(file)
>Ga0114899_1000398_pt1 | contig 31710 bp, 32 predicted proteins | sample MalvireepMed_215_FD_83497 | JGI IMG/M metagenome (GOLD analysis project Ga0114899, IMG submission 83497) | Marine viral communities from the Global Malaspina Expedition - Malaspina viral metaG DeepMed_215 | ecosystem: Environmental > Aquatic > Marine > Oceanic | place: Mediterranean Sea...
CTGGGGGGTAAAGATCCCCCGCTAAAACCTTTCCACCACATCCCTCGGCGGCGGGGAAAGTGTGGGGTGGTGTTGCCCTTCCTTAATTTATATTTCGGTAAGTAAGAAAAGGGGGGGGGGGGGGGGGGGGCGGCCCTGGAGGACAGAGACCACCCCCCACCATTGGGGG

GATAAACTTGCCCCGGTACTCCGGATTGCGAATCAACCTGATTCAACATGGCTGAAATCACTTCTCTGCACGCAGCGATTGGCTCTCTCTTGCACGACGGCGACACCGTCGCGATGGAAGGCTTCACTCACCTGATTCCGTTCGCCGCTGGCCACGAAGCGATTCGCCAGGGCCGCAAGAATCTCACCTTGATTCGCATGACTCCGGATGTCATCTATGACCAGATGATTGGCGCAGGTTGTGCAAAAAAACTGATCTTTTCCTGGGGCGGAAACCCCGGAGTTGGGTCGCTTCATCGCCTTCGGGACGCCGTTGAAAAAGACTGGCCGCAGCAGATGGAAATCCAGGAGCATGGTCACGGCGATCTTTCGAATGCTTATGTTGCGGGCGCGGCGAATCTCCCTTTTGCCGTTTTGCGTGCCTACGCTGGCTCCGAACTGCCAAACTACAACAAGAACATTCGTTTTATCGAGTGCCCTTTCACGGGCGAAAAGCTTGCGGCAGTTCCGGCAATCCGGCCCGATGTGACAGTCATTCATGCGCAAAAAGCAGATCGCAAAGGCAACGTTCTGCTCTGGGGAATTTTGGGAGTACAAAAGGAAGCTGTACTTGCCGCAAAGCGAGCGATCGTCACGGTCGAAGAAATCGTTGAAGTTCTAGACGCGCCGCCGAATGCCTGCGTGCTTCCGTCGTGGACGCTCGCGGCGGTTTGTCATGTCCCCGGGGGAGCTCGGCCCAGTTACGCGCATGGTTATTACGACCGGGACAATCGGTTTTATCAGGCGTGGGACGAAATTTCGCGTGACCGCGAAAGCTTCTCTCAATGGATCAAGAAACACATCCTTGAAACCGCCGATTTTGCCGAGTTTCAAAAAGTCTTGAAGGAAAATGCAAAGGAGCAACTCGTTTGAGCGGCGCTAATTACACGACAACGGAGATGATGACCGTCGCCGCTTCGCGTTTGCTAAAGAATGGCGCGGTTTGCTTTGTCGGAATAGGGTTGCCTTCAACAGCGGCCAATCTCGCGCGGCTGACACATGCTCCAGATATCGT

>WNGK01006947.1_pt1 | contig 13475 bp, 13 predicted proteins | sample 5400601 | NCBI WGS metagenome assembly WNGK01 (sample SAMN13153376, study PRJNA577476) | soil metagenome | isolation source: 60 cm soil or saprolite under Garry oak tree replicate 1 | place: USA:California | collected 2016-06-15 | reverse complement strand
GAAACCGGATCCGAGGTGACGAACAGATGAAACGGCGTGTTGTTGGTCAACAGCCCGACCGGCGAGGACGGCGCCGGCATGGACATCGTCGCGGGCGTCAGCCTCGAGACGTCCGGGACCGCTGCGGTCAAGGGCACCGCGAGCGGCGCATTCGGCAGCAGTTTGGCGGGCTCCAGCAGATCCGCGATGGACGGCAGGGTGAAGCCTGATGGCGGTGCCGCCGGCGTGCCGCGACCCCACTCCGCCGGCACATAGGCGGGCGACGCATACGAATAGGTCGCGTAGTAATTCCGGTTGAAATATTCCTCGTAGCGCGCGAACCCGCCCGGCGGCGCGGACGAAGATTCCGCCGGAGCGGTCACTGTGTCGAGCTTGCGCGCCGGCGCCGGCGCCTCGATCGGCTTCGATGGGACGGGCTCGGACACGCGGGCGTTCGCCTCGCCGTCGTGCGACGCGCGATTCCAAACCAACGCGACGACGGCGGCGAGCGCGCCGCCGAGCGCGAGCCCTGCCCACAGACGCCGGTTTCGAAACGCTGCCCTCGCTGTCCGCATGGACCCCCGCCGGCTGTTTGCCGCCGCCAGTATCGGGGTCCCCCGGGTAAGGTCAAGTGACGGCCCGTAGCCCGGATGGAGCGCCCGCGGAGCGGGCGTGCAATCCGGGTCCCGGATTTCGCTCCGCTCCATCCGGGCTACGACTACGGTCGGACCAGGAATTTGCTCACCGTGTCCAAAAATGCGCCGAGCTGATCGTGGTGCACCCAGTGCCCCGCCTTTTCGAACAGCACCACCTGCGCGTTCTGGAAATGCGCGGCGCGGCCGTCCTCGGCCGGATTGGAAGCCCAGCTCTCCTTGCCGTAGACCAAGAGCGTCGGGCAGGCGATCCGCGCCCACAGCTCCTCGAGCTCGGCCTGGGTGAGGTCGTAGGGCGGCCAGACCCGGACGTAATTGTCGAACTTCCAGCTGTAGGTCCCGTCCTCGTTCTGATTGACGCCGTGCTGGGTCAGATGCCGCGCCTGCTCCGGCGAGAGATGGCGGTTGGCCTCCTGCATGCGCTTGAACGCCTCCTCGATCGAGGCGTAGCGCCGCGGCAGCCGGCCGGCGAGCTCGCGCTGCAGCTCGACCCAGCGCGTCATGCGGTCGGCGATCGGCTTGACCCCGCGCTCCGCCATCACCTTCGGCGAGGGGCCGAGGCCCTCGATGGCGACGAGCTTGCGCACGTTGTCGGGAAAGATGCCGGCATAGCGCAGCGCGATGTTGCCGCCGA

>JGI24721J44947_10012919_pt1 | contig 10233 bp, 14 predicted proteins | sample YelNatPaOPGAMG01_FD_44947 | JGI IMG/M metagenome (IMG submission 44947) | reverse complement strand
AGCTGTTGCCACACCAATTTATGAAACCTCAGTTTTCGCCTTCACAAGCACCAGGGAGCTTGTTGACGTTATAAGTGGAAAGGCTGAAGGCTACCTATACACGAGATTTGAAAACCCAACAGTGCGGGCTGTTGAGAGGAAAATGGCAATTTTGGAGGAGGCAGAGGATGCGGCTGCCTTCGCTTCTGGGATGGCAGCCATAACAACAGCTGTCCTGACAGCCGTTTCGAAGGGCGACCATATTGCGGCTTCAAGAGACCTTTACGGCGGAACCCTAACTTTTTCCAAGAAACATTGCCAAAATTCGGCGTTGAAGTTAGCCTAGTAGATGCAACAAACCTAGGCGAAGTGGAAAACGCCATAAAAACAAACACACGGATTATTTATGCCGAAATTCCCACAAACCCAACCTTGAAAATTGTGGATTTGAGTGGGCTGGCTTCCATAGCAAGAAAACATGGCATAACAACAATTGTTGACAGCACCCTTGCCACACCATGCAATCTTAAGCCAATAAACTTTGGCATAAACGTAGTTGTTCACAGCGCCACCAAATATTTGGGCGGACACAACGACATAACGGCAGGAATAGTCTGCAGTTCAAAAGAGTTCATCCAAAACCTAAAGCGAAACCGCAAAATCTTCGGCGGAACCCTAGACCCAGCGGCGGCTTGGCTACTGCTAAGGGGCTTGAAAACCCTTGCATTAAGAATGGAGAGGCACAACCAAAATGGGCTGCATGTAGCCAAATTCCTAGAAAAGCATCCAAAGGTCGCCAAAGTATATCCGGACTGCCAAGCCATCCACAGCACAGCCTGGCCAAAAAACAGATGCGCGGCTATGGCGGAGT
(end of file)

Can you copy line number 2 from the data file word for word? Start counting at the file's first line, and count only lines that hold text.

CTGGGGGGTAAAGATCCCCCGCTAAAACCTTTCCACCACATCCCTCGGCGGCGGGGAAAGTGTGGGGTGGTGTTGCCCTTCCTTAATTTATATTTCGGTAAGTAAGAAAAGGGGGGGGGGGGGGGGGGGGCGGCCCTGGAGGACAGAGACCACCCCCCACCATTGGGGG